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It was a solar eclipse of the heart across America — and one of the mind for employers when it came to workplace safety issues.
This year saw a rare total solar eclipse, the first time that has been visible in the United States since 1979. The solar eclipse occurred Aug. 21 and was the most watched and photographed eclipse in history, according to media reports. It was visible from cities including Portland, Oregon; Denver; Kansas City, Missouri; Nashville, Tennessee; Atlanta; and Charlotte, North Carolina.
With such widespread interest, employers who planned solar eclipse office viewing parties needed to be mindful of employee safety and workers compensation concerns. Employees injured at mandatory employer-sponsored eclipse viewing parties may be covered under workers comp, according to legal experts. An article about workplace safety concerns related to the eclipse was the third most read Workers Compensation story on Business Insurance’s website in 2017.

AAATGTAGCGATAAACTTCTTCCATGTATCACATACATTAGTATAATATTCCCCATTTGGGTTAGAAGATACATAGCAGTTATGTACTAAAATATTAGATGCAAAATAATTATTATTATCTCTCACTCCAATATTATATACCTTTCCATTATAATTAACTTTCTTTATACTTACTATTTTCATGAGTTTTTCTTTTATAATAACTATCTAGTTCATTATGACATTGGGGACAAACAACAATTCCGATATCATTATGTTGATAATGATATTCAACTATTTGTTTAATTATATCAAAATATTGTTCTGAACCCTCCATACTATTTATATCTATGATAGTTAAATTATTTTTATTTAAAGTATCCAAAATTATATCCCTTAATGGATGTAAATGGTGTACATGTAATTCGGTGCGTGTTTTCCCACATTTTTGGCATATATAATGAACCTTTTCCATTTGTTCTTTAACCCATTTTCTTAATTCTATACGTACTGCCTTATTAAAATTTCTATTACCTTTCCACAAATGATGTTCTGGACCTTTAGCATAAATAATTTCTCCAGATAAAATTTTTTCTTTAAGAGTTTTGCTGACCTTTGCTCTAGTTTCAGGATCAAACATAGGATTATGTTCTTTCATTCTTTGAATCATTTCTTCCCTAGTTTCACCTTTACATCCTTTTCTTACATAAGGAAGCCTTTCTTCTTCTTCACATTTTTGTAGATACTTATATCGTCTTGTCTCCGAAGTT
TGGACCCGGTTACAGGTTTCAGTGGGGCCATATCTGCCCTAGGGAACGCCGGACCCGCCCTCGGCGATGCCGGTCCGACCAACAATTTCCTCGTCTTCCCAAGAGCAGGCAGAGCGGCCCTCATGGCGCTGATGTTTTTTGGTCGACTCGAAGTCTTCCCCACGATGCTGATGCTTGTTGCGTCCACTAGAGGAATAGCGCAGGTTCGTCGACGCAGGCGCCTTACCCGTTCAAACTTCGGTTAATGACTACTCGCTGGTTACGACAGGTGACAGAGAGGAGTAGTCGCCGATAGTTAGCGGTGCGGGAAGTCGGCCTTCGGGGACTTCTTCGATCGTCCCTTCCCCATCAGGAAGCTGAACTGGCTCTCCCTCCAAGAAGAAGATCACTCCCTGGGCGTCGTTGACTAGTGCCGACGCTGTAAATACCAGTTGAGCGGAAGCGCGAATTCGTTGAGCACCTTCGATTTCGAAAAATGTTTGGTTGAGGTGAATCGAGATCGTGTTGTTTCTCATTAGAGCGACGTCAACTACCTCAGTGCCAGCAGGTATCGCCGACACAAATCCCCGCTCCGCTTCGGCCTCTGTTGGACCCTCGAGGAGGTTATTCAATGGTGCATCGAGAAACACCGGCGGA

NASA’s safety guidelines served as a navigation tool for employers. People who attended a viewing party were advised not to look directly at the sun and not to look at the sun through a camera, binoculars, telescope or other optical devices. Using solar filters with those devices can cause eye injuries, according to NASA.
Amy K. Harper, journey to safety excellence and workplace strategy director at the National Safety Council in Itasca, Illinois, said at the time that if an employer wanted to throw a party, they were responsible for providing viewing glasses compliant with safety standards.